A man wearing an Afghan National Army uniform opened fire on on fellow Afghan troops and British coalition forces in Helmand Province yesterday, killing at least one British soldier in the first insider attack of 2013
The shooting shines the spotlight once again on concerns about the Afghan National Army's ability to assume responsibility for security as international troops begin their drawdown.
BBC reports that all six of the British soldiers who have been killed in the past six months died in "green-on-blue" insider incidents, which accounted for the deaths of more than 60 NATO personnel overall in 2012.
The attack comes just as Afghan President Hamid Karzai has arrived in Washington to talk with President Obama and Secretary of State Hillary Rodham Clinton about the future of Afghanistan.
Killings by uniformed Afghans of foreign soldiers and civilians rose dramatically last year, eroding confidence between the sides at a crucial turning point in the conflict. Deadly insider attacks surged to 61 last year compared to 35 a year earlier.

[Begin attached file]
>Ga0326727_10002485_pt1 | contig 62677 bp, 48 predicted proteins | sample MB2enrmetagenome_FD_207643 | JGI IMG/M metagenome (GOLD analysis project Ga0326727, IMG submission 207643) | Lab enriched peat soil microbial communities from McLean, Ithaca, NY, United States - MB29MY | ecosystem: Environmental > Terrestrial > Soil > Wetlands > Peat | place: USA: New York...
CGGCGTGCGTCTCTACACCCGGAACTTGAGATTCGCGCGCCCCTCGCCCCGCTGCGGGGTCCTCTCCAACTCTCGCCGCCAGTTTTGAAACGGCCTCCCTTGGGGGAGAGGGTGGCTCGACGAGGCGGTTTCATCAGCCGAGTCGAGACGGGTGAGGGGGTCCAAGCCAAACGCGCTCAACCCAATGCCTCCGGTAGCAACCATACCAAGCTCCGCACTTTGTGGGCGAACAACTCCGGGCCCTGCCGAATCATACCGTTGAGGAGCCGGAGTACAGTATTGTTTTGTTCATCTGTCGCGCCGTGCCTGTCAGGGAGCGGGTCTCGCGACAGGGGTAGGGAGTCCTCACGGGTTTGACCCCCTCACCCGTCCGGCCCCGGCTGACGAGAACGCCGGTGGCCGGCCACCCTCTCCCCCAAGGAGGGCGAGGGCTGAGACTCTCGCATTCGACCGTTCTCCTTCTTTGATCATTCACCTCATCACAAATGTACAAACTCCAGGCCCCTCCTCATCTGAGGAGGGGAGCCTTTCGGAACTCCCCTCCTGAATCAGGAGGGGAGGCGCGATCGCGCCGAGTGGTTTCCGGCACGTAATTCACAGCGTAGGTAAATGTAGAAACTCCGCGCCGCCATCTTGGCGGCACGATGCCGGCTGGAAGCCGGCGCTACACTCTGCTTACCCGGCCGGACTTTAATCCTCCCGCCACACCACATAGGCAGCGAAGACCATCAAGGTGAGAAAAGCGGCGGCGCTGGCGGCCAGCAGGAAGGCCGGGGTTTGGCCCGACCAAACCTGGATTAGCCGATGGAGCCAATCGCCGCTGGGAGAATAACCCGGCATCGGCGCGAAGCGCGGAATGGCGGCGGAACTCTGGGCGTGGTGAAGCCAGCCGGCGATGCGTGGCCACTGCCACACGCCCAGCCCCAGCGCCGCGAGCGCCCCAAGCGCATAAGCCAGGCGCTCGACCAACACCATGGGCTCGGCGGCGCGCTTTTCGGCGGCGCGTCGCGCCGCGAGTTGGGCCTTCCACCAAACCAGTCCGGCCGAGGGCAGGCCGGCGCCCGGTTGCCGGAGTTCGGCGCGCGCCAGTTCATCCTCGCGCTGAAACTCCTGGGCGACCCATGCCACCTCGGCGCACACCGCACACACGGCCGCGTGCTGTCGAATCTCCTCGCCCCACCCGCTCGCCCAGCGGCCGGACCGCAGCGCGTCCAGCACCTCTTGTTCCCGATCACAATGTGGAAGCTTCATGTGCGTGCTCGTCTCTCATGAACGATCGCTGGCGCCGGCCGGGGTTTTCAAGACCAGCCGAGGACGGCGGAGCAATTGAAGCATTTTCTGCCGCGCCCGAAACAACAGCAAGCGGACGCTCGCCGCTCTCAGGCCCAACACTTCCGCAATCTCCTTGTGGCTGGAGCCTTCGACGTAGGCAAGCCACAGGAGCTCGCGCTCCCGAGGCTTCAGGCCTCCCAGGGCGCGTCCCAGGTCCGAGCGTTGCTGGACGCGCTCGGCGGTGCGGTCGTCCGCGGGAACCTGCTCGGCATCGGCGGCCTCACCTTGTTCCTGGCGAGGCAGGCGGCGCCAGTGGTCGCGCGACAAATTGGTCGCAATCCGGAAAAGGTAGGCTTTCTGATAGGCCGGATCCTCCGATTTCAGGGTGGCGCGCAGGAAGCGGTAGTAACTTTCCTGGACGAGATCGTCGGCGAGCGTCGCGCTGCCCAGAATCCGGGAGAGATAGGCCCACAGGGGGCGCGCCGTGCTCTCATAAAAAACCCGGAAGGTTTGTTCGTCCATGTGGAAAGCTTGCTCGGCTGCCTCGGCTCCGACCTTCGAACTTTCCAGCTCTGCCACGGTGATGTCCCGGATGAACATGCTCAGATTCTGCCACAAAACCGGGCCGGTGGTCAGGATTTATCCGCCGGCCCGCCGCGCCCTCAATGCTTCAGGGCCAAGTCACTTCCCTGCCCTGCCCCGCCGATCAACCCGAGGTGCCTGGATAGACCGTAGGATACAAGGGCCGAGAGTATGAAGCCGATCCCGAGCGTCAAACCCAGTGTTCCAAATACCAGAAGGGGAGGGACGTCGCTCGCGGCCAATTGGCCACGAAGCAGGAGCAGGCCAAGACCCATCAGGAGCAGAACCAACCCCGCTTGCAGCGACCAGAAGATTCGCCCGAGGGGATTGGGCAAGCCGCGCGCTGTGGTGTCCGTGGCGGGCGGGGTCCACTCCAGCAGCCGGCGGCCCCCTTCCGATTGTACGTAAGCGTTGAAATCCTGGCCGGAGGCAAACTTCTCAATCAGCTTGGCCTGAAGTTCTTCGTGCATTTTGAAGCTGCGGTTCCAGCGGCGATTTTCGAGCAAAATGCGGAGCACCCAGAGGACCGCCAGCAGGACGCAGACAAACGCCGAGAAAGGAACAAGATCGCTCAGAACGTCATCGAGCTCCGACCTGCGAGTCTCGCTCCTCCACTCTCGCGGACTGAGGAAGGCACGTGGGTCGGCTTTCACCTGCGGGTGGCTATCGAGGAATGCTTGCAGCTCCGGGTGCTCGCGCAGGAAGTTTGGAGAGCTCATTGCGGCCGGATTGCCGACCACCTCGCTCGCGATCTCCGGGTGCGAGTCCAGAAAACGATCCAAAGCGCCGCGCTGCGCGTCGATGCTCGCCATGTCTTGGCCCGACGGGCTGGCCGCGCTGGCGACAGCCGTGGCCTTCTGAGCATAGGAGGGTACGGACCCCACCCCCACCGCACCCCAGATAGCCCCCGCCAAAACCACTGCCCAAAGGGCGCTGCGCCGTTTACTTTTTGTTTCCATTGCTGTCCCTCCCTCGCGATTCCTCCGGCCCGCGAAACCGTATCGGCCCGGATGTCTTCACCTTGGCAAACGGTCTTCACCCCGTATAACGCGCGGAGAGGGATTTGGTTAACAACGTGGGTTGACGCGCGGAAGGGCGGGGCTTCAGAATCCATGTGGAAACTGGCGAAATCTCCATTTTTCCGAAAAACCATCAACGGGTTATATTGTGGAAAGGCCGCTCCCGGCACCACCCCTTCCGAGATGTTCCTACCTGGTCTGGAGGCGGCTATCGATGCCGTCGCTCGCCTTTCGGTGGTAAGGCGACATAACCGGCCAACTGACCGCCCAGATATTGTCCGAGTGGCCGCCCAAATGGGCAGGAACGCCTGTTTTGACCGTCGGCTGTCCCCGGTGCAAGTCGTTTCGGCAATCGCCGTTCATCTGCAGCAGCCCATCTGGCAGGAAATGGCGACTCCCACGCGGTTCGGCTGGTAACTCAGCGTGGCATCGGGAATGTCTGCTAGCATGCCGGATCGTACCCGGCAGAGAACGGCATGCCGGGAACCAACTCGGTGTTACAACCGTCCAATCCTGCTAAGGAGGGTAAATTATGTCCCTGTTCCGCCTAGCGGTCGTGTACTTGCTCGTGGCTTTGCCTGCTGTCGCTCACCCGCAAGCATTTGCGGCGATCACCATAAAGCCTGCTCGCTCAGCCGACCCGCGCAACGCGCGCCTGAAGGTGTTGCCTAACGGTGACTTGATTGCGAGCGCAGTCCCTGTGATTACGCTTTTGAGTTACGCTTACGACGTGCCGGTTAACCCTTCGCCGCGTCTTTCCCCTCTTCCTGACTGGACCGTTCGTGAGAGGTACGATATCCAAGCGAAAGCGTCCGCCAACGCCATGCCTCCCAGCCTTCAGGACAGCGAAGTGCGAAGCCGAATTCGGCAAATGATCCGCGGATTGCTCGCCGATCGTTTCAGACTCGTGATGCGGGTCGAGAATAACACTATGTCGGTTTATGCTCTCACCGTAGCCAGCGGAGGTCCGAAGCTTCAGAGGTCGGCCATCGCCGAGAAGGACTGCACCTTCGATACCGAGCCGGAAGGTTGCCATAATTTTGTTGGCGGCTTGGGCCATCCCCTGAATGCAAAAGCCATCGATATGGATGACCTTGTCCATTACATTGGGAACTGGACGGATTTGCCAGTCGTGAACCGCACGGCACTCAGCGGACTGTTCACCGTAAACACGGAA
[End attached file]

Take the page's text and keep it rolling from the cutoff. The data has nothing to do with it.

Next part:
You also witness, the by products to the curse; inside the dungeon of angry white men
Infighting has penetrated the highest levels of the House GOP leadership. Long-standing geographic tensions have increased, pitting endangered Northeastern Republicans against their colleagues from other parts of the country. Enraged tea party leaders are threatening to knock off dozens of Republicans who supported a measure that raised taxes on the nation’s highest earners.
“People are mad as hell. I’m right there with them,” Amy Kremer, chairman of the Tea Party Express, said late last week, declaring that she has “no confidence” in the party her members typically support. Her remarks came after GOP lawmakers agreed to higher taxes but no broad spending cuts as part of a deal to avert the “fiscal cliff.”
The GOP’s internal struggles to figure out what it wants to be were painfully exposed after Mitt Romney’s loss to President Barack Obama on Nov. 6, but they have exploded in recent days.
The fallout could extend well beyond the party’s ability to win policy battles on Capitol Hill. It could hamper Republicans as they examine how to regroup and attract new voters after a disheartening election season.
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